I travel a lot as the CEO of 3Pillar. Here are three quick travel tips that keep me sane.
1. Use loyalty programs.
It’s not just for the bonus miles and rewards, it’s also for the lounge in the airport and the priority seating. It’s for the hotel room booking and the time it can save me as I pass the line waiting for their rental car and go straight to mine to find the keys already in the ignition. Loyalty programs are worth it. And the rewards pay in terms of time savings and productivity, never mind the free flights, stays, and everything else.
2. Don’t check luggage.
This saves me a ton of extra steps: the steps I take to pick up the luggage and the wait and hassle of dealing with that extra luggage. Pack lightly. Take only what’s necessary.
I have 3 suitcases that I use all the time. Each was worth the nominal investment as it optimizes my packing and travel time. A mini roller-board that fits enough clothes for 1-2 nights and my laptop is perfect for the standard overnight trip. A standard roller-board that fits a small hang-up bag inside is perfect when I will be gone more than two days and need to bring a suit or sports coat other than the one on my back. Finally, I have a small hang up bag that I use for longer trips that require more than just one or two sets of hanging clothes. All of these fit in the overhead.
3. Catch up on the plane and work yourself to death in the hotel room.
This is part of how I squeeze every minute out of my trips. If I can’t be home with my family (and I can’t when I’m traveling), I am going to work and maximize the time while I’m away. Yup, I pack as much email, writing, and reading into every plane ride and night in a hotel room as I can. This ensures that when I’m home, I can be present.
What are your best quick travel tips?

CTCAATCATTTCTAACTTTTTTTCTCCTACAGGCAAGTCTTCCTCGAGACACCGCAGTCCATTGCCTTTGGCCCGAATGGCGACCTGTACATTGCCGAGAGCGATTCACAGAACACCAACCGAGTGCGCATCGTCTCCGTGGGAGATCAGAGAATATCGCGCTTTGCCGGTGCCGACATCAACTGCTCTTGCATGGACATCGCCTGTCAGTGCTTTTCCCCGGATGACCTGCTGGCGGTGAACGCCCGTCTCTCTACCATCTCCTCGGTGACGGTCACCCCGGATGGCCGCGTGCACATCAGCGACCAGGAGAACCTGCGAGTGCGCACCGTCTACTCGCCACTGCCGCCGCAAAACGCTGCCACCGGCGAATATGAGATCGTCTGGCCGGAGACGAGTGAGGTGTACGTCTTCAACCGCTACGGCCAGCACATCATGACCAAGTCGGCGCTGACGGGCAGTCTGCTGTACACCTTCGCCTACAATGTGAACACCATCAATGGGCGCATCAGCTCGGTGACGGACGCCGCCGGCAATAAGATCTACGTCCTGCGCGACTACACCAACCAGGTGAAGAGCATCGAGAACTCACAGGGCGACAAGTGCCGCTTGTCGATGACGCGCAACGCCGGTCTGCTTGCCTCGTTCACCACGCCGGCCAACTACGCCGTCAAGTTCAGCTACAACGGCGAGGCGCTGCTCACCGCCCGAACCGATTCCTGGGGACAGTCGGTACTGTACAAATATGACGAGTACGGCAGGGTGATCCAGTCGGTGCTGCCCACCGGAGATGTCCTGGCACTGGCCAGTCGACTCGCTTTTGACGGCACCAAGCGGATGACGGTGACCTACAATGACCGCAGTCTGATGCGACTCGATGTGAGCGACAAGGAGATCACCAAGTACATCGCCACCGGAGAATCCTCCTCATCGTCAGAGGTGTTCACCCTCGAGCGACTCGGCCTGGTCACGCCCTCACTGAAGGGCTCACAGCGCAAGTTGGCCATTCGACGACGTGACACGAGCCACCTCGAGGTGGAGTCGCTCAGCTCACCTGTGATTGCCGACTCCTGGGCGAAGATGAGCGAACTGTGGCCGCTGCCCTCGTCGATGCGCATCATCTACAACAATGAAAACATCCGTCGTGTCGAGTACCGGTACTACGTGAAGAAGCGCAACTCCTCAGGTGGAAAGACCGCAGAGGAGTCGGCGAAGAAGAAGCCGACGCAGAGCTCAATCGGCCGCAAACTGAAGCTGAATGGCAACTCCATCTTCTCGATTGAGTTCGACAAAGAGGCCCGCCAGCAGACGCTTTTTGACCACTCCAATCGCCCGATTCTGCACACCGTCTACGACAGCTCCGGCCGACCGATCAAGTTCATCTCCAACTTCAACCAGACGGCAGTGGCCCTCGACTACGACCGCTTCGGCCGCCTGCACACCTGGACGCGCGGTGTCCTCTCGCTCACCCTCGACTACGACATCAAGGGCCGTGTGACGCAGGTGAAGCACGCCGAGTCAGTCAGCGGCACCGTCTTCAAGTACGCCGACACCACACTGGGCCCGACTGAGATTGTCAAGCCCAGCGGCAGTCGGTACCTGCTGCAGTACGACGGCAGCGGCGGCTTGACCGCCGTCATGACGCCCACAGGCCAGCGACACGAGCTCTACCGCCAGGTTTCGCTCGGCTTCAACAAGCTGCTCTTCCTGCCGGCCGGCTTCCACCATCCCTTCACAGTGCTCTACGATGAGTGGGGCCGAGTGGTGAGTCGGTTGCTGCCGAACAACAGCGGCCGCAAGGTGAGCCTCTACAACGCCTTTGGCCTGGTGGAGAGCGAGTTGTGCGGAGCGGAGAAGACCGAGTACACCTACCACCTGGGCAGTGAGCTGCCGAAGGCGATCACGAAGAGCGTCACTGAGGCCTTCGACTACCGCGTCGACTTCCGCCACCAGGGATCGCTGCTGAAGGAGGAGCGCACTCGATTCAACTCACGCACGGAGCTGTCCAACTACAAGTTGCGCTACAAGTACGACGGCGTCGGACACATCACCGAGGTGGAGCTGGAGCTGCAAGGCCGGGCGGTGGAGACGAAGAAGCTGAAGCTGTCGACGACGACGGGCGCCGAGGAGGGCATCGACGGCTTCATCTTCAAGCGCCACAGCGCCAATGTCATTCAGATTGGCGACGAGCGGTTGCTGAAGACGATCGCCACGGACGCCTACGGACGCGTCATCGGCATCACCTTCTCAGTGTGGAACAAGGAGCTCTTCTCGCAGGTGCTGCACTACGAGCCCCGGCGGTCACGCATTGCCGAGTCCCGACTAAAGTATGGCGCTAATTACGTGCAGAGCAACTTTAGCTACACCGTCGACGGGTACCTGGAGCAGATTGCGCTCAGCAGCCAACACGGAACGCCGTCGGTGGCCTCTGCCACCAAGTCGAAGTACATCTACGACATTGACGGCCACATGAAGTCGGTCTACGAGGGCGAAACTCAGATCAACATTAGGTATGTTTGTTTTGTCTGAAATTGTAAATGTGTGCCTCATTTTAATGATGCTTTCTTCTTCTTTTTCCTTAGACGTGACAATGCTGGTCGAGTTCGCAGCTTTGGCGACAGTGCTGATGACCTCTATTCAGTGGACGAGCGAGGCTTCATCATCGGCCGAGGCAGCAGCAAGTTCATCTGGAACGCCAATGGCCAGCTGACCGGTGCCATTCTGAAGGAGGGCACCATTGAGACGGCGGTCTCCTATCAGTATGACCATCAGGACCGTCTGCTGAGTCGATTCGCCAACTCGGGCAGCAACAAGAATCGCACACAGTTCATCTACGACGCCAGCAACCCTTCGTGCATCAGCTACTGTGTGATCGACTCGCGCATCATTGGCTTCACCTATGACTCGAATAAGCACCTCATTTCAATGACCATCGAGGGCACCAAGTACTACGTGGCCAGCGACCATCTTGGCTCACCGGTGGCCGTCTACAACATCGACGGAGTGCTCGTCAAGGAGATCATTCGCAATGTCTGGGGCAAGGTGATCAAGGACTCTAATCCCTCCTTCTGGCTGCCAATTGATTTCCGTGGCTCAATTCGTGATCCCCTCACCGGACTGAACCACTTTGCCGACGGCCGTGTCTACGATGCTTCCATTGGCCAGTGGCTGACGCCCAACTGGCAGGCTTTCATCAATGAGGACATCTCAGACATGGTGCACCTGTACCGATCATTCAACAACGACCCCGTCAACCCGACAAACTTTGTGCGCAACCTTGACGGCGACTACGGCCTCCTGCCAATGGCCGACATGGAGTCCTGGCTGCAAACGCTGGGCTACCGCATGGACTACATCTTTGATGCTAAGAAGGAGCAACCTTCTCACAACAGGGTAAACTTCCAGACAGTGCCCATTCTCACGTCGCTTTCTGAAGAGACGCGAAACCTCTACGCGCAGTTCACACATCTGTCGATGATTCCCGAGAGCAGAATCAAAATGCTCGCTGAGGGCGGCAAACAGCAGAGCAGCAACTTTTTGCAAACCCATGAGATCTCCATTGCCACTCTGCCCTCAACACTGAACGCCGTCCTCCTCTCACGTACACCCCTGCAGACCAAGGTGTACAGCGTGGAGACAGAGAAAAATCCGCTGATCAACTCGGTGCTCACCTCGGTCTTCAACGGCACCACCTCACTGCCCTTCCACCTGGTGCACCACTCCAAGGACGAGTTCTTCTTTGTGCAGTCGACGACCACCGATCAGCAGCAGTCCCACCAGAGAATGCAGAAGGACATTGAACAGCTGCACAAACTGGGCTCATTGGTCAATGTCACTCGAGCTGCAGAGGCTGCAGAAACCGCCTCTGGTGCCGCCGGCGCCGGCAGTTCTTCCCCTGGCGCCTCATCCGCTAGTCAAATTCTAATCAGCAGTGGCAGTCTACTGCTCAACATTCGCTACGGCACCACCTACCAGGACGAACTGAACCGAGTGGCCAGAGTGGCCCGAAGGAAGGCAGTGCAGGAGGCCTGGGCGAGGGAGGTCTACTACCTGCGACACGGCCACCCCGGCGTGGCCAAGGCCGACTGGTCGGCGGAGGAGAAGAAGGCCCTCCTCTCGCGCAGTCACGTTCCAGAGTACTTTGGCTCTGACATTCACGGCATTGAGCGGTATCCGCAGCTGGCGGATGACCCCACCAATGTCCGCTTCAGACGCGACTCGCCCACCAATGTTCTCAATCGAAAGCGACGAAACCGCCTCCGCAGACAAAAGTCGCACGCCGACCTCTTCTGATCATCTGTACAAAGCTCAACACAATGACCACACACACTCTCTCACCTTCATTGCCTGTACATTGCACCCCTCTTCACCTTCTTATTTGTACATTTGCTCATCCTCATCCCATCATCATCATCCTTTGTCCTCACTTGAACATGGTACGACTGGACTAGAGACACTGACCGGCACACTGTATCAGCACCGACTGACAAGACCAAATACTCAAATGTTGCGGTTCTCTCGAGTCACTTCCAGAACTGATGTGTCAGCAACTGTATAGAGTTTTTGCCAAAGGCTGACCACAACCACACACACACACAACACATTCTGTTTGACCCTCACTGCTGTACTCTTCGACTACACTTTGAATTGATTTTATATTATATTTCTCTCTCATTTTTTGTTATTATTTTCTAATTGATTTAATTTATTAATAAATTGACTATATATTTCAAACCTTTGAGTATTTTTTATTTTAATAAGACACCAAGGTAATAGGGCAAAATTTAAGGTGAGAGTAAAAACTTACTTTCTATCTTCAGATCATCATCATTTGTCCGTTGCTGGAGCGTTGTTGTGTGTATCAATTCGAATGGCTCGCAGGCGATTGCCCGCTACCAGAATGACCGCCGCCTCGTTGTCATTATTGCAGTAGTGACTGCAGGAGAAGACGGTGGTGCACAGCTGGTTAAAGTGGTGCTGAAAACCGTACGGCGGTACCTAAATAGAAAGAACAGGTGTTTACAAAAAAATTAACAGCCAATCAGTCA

One of my favorite parts of my job is that I get the privilege of meeting with and learning from great leaders. They are legends of business, including people I’ve looked up to from afar for their great business acumen and the companies that they’ve founded.
They also include silent heroes that most people have never heard about. They are usually genuinely good people and more than willing to share their experiences and lessons learned in business.
I get asked over and over about my thoughts on funding and raising capital as an entrepreneurial company.
Equity is perhaps the most expensive money you will ever find. I strongly recommend that an entrepreneur bootstrap their company for as long as they can.
One of the hardest thing for any entrepreneur to get used to is delegating. Delegating “my stuff” to an executive assistant has been the hardest one to figure out. It’s a talent in and of itself.
A mentor of mine convinced me several years ago that it was time to offload administrative things I was doing and get someone to assist me. It was a watershed moment for me and eye-opening to figure out how many things I was doing that I didn’t need to be doing. Even still, I struggle to stay consistent.
The reality of it is that the best use of my time is focusing on valuable things that only I can do. It has taken some learning to figure out how to carve off those things that aren’t important for me to do.
Since the earliest days of 3Pillar I have wanted to create a different kind of culture. I believe that the highest performing teams value each member of their team. Employees are to be valued not just for what they can do, but because they are innately worthwhile. Respecting the dignity of every individual is core to who I am and I wanted that to be embedded into the company.
That’s why, early on at 3Pillar, I decided that we would provide premium healthcare benefits, not only to our employees, but to their entire family. I wanted to create an environment where people understood that we valued and took care of our employees – even the part of it that was unrelated to their work.
So I decided that we would not only provide a platinum healthcare plan, but we would pay for 100% of the health premium for both our employees and their families. For me, this was a way of both living our values and differentiating ourselves as an employer.
Unfortunately, this decision backfired.